### Abstract

Language | English |
---|---|

Pages | 686-706 |

Number of pages | 21 |

Journal | European Journal of Operational Research |

Volume | 264 |

Issue number | 2 |

Early online date | 10 Jul 2017 |

DOIs | |

Publication status | Published - 16 Jan 2018 |

### Fingerprint

### Keywords

- multiple criteria analysis
- quitable preferences
- generalized Lorenz dominance
- conditional dominance
- interactive approaches

### Cite this

*European Journal of Operational Research*,

*264*(2), 686-706 . https://doi.org/10.1016/j.ejor.2017.07.018

}

*European Journal of Operational Research*, vol. 264, no. 2, pp. 686-706 . https://doi.org/10.1016/j.ejor.2017.07.018

**Capturing preferences for inequality aversion in decision support.** / Karsu, Özlem; Morton, Alec; Argyris, Nikos.

Research output: Contribution to journal › Article

TY - JOUR

T1 - Capturing preferences for inequality aversion in decision support

AU - Karsu, Özlem

AU - Morton, Alec

AU - Argyris, Nikos

PY - 2018/1/16

Y1 - 2018/1/16

N2 - We investigate the situation where there is interest in ranking distributions (of income, of wealth, of health, of service levels) across a population, in which individuals are considered preferentially indistinguishable and where there is some limited information about social pref- erences. We use a natural dominance relation, generalized Lorenz dominance, used in welfare comparisons in economic theory. In some settings there may be additional information about preferences (for example, if there is policy statement that one distribution is preferred to an- other) and any dominance relation should respect such preferences. However, characterising this sort of conditional dominance relation (specifically, dominance with respect to the set of all symmetric increasing quasiconcave functions in line with given preference information) turns out to be computationally challenging. This challenge comes about because, through the as- sumption of symmetry, any one preference statement (“I prefer giving $100 to Jane and $110 to John over giving $150 to Jane and $90 to John”) implies a large number of other preference statements (“I prefer giving $110 to Jane and $100 to John over giving $150 to Jane and $90 to John”; “I prefer giving $100 to Jane and $110 to John over giving $90 to Jane and $150 to John”). We present theoretical results that help deal with these challenges and present tractable linear programming formulations for testing whether dominance holds between any given pair of distributions. We also propose an interactive decision support procedure for ranking a given set of distributions and demonstrate its performance through computational testing.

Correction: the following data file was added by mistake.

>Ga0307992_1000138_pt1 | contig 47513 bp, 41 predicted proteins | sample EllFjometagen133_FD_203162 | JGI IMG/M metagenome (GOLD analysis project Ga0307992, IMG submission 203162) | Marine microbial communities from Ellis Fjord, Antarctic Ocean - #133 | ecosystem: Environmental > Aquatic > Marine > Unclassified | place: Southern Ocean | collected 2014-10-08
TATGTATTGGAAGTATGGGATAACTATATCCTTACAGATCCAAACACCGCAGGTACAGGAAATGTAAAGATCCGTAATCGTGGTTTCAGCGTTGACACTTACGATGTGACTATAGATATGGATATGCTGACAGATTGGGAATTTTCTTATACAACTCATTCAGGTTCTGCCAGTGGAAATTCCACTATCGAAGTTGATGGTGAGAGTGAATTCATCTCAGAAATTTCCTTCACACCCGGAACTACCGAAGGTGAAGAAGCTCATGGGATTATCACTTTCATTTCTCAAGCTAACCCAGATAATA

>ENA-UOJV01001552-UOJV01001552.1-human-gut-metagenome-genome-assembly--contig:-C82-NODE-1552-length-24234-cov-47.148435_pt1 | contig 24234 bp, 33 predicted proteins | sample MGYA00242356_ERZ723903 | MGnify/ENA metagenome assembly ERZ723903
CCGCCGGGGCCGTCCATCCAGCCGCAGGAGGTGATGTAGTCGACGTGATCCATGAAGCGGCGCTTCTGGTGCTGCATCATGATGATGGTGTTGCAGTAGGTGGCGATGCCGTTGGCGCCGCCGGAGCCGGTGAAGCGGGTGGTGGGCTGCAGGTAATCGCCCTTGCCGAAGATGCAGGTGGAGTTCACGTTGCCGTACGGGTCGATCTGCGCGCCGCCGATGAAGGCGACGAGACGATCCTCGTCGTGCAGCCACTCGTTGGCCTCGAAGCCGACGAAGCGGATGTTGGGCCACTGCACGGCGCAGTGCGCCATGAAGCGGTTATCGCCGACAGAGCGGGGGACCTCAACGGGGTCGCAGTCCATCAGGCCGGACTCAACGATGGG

AB - We investigate the situation where there is interest in ranking distributions (of income, of wealth, of health, of service levels) across a population, in which individuals are considered preferentially indistinguishable and where there is some limited information about social pref- erences. We use a natural dominance relation, generalized Lorenz dominance, used in welfare comparisons in economic theory. In some settings there may be additional information about preferences (for example, if there is policy statement that one distribution is preferred to an- other) and any dominance relation should respect such preferences. However, characterising this sort of conditional dominance relation (specifically, dominance with respect to the set of all symmetric increasing quasiconcave functions in line with given preference information) turns out to be computationally challenging. This challenge comes about because, through the as- sumption of symmetry, any one preference statement (“I prefer giving $100 to Jane and $110 to John over giving $150 to Jane and $90 to John”) implies a large number of other preference statements (“I prefer giving $110 to Jane and $100 to John over giving $150 to Jane and $90 to John”; “I prefer giving $100 to Jane and $110 to John over giving $90 to Jane and $150 to John”). We present theoretical results that help deal with these challenges and present tractable linear programming formulations for testing whether dominance holds between any given pair of distributions. We also propose an interactive decision support procedure for ranking a given set of distributions and demonstrate its performance through computational testing.

KW - multiple criteria analysis

KW - quitable preferences

KW - generalized Lorenz dominance

KW - conditional dominance

KW - interactive approaches

U2 - 10.1016/j.ejor.2017.07.018

DO - 10.1016/j.ejor.2017.07.018

M3 - Article

VL - 264

SP - 686

EP - 706

JO - European Journal of Operational Research

T2 - European Journal of Operational Research

JF - European Journal of Operational Research

SN - 0377-2217

IS - 2

ER -